55:                 UserProfile = userprofile,
 56:                 UserTypes = userTypes
 57:             };
 59:             return View(userprofile);
 60:         }

This method creates has two parameters, the model UserProfile, and the imageLoad2 is the file posted. Have a look at the previous post about building the HTML.

NB: the parameter name imageLoad2 needs to be the name of the input file from the view so that is is bound (using the MVC Model Binding). If you used a different name the parameter would be null.

The method creates a Entity Framework model Medium, which is my class to describe the SQL Table which holds the Images. The images are saved within SQL as (MAX). Quite easy really, create a   to convert the image stream to binary,  then using the EF to the entity set, then save it to the table.

There we have it. Join me next time for downloading the image, using another custom HTML Helper.


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[MVC 3] Image Preview –HTML Helpers

UPDATE: I have now combined all my MVC Image Handling  blog posts into a Open Source Project. Feel free to check this out once you have read the post.


Original Blog Post:

In my i showed you how to preview an image using a combination of JQuery/AJAX and controller code behind.

This blog post i will show you how to take that a step further and take the HTML code and generate a nice HTML Helper. HTML Helpers are a nice way of re-using your code for future projects.

Lets take a look at the HTML code we wish to generate on the fly:

<input class="upload" type="file" name="imageLoad2" id="File1"/> <img alt="Preview" id="imgThumbnail2" height="126px" width="126px" /> 

This is the code that our JQuery, plays around with to preview an image. Not a lot of code, but wouldn’t be nice to encapsulate this within an Helper?

Firstly what are helpers? Well all they are is code that returns HTML either as a string or Mvchtmlstring. They are useful where you have a lot of conditional logic, plus they also allow you to pass through your model as LINQ Lambda Expression.  Most of the common ones are scaffolded when you create a CRUD controller, that creates your Controller and View using the default T4 Templates.


Ones like:

  1. Html.EditorFor()
  2. Html.LabelFor()
  3. Html.DropDownListFor()

There are lots of them, check them out using your Razor view.


So, to create my custom  helpers, I’ve created a folder in my Project called Helpers and a static class ImageHelpers . Because we are creating a HTML Helper that works like the ones included in the framework, we need to create them using . So you will notice the first parameter is thisHtmlHelper<TModel> helper which will define this extension method as an extension of HtmlHelper. The rest of the parameters allow us to customise the method if needed.

We also have created the method to allow us to pass the generic model and property types. This is useful so we can pass any of our models through, and later on we will add a new T4 template which includes varbinary in the templating. That is a different post though.

 public static class ImageHelpers {
     public static MvcHtmlString UploadImageFor<TModel, TProperty>
       (this HtmlHelper<TModel> helper,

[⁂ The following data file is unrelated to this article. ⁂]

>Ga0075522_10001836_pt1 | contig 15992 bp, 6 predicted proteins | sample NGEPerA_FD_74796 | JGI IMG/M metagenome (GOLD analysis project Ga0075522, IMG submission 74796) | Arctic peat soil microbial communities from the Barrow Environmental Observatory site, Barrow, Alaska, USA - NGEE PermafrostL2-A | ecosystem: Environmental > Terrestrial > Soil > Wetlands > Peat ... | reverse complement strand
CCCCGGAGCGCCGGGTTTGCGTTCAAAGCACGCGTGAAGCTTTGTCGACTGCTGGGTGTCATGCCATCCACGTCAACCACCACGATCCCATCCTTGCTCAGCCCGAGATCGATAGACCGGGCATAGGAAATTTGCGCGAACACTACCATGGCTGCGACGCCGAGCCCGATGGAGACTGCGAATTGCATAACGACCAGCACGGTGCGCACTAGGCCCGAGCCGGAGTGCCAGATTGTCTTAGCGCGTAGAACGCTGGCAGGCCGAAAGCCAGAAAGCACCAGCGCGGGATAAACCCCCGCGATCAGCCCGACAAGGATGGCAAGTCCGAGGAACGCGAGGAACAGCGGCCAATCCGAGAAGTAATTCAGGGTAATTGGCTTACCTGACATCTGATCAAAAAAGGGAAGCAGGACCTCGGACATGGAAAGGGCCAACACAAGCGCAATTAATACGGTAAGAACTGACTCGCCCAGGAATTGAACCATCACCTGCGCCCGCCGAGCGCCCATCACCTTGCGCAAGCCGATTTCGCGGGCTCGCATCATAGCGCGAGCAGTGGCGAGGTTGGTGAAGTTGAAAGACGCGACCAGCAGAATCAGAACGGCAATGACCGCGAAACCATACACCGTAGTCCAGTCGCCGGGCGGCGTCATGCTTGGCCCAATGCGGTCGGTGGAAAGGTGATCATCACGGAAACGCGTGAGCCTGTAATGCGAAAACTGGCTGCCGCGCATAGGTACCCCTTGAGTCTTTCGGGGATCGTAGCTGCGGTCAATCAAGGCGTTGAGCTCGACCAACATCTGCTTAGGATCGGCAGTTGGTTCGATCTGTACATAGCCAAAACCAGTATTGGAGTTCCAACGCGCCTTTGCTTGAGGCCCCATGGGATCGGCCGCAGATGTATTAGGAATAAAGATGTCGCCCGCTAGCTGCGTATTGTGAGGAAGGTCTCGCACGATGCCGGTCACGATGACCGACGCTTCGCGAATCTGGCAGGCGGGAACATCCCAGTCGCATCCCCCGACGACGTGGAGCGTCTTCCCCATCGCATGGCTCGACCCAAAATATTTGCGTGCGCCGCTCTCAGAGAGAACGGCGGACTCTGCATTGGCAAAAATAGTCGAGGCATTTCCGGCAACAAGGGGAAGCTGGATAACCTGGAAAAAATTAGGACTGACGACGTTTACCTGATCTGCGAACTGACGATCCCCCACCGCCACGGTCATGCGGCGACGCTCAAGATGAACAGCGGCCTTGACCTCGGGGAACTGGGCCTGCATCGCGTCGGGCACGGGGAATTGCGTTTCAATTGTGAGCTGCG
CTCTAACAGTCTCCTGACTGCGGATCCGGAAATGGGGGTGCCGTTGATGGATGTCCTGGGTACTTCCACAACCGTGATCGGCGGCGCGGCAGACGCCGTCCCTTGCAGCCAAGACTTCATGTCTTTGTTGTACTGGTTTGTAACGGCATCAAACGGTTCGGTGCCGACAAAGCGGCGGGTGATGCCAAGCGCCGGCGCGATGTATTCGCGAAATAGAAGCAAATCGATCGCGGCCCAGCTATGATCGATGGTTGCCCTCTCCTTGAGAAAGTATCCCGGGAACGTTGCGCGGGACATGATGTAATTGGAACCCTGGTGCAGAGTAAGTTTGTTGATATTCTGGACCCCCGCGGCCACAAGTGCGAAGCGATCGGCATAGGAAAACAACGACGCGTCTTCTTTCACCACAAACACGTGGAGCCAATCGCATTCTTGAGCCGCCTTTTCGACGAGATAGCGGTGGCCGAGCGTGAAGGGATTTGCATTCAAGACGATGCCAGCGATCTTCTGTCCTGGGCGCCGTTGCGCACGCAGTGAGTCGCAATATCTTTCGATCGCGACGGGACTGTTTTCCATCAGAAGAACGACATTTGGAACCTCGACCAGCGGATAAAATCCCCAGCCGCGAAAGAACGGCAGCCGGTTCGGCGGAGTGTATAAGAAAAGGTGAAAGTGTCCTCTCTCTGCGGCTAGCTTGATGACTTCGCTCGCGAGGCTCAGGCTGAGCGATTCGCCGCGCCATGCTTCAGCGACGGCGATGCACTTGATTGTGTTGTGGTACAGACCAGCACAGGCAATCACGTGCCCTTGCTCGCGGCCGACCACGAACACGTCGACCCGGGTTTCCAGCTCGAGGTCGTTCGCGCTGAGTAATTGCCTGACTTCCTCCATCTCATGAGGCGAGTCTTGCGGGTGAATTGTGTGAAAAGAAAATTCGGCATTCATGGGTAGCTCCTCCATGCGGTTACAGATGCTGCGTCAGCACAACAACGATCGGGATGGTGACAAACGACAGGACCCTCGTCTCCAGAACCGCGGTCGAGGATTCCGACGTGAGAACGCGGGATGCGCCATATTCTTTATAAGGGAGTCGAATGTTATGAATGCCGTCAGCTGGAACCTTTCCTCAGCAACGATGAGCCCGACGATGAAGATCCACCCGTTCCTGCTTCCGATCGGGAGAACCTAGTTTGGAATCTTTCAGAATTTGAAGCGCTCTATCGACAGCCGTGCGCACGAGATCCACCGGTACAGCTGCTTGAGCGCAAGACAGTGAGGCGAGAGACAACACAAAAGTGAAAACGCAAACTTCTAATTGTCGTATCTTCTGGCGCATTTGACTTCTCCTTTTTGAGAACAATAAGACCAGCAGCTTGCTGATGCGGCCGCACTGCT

Expression<Func<TModel, TProperty>> expression, string id = null,
       string name = null, string cssclass = null, string alt = null,
       string imgId = null, string height = null, string width = null)
         const string type = "file";

         if (cssclass == null)
             cssclass = "upload";

         if (id == null)
             id = "File1";

         if (name == null)
             name = "imageLoad2";

         if (alt == null)
             alt = "Preview";

         if (imgId == null)
             imgId = "imgThumbnail2";

         if (height == null)
             height = "126px";

         if (width == null)
             width = "126px";

         var fileBuilder = new TagBuilder("input");
         var imgBuilder = new TagBuilder("img");
         var mergedBuilder = new TagBuilder("p");

         ///Firstly we build the input tag. //--Add the CSS class. fileBuilder.AddCssClass(cssclass);        
        //--Add the name. fileBuilder.MergeAttribute("name", name);        
        //--Add the id. fileBuilder.MergeAttribute("id",id);        
        //--Add the type. fileBuilder.MergeAttribute("type",type);

        ///Secondly we build the img tag. //--Add the alt. imgBuilder.MergeAttribute("alt", alt);        
        //--Add the id. imgBuilder.MergeAttribute("id", imgId);        
        //--Add the height and width. imgBuilder.MergeAttribute("height", height);        
        imgBuilder.MergeAttribute("width", width);

         ///Merge the two together into a p tag. 
        mergedBuilder.InnerHtml += fileBuilder;        
        mergedBuilder.InnerHtml += imgBuilder;        
        return MvcHtmlString.Create(mergedBuilder.ToString());



So, we use three variables to to build an input, image and paragraph tags. This is a nifty little class that allows us to build HTML Elements, and some methods and properties to allow us to quickly to get our desired result, and we return a once we have built it.

We set the default elements to be the names we use in our JQuery, so that the default logic is applied if we have our jquery-previewimage.js used.

We then add our Html helper to our view (After deleting the original code):

          <div class="editor-label"> @Html.LabelFor(model => model.ProfileImage)         
         </div> <div class="editor-field"> @Html.UploadImageFor(model => model.ProfileImage)         

This will generate the original code as seen here when run:


So there we have it, our own HTML Helper which we can re-use for future projects.